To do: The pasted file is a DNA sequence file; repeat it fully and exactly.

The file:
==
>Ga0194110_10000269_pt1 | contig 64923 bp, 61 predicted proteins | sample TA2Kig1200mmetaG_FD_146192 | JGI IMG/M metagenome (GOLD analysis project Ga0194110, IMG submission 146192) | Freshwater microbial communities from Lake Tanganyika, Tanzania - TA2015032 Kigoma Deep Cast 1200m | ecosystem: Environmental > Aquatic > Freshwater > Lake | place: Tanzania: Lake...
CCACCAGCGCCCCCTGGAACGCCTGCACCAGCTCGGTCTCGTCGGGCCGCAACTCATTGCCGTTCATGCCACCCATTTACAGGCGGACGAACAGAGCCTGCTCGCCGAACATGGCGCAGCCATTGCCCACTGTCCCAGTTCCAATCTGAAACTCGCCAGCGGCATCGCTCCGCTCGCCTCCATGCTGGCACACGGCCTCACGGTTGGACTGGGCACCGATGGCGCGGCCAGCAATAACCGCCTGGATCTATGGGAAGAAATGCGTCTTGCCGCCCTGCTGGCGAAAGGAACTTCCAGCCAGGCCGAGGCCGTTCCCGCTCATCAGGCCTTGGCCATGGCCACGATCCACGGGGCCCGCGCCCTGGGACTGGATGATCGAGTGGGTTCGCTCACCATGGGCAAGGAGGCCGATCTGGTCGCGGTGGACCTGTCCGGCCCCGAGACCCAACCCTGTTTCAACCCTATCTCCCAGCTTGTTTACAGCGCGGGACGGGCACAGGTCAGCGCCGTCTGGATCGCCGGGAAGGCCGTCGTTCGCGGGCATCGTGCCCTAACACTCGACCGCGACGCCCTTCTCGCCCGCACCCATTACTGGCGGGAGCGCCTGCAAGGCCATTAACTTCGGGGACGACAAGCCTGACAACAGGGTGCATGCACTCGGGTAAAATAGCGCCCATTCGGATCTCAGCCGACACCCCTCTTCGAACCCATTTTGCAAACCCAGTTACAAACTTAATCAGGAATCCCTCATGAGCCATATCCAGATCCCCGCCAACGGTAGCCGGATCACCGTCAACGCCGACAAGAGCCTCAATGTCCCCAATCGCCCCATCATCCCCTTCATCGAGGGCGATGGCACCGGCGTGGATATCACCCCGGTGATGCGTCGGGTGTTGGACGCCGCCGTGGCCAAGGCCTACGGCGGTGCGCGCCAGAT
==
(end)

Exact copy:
>Ga0194110_10000269_pt1 | contig 64923 bp, 61 predicted proteins | sample TA2Kig1200mmetaG_FD_146192 | JGI IMG/M metagenome (GOLD analysis project Ga0194110, IMG submission 146192) | Freshwater microbial communities from Lake Tanganyika, Tanzania - TA2015032 Kigoma Deep Cast 1200m | ecosystem: Environmental > Aquatic > Freshwater > Lake | place: Tanzania: Lake...
CCACCAGCGCCCCCTGGAACGCCTGCACCAGCTCGGTCTCGTCGGGCCGCAACTCATTGCCGTTCATGCCACCCATTTACAGGCGGACGAACAGAGCCTGCTCGCCGAACATGGCGCAGCCATTGCCCACTGTCCCAGTTCCAATCTGAAACTCGCCAGCGGCATCGCTCCGCTCGCCTCCATGCTGGCACACGGCCTCACGGTTGGACTGGGCACCGATGGCGCGGCCAGCAATAACCGCCTGGATCTATGGGAAGAAATGCGTCTTGCCGCCCTGCTGGCGAAAGGAACTTCCAGCCAGGCCGAGGCCGTTCCCGCTCATCAGGCCTTGGCCATGGCCACGATCCACGGGGCCCGCGCCCTGGGACTGGATGATCGAGTGGGTTCGCTCACCATGGGCAAGGAGGCCGATCTGGTCGCGGTGGACCTGTCCGGCCCCGAGACCCAACCCTGTTTCAACCCTATCTCCCAGCTTGTTTACAGCGCGGGACGGGCACAGGTCAGCGCCGTCTGGATCGCCGGGAAGGCCGTCGTTCGCGGGCATCGTGCCCTAACACTCGACCGCGACGCCCTTCTCGCCCGCACCCATTACTGGCGGGAGCGCCTGCAAGGCCATTAACTTCGGGGACGACAAGCCTGACAACAGGGTGCATGCACTCGGGTAAAATAGCGCCCATTCGGATCTCAGCCGACACCCCTCTTCGAACCCATTTTGCAAACCCAGTTACAAACTTAATCAGGAATCCCTCATGAGCCATATCCAGATCCCCGCCAACGGTAGCCGGATCACCGTCAACGCCGACAAGAGCCTCAATGTCCCCAATCGCCCCATCATCCCCTTCATCGAGGGCGATGGCACCGGCGTGGATATCACCCCGGTGATGCGTCGGGTGTTGGACGCCGCCGTGGCCAAGGCCTACGGCGGTGCGCGCCAGAT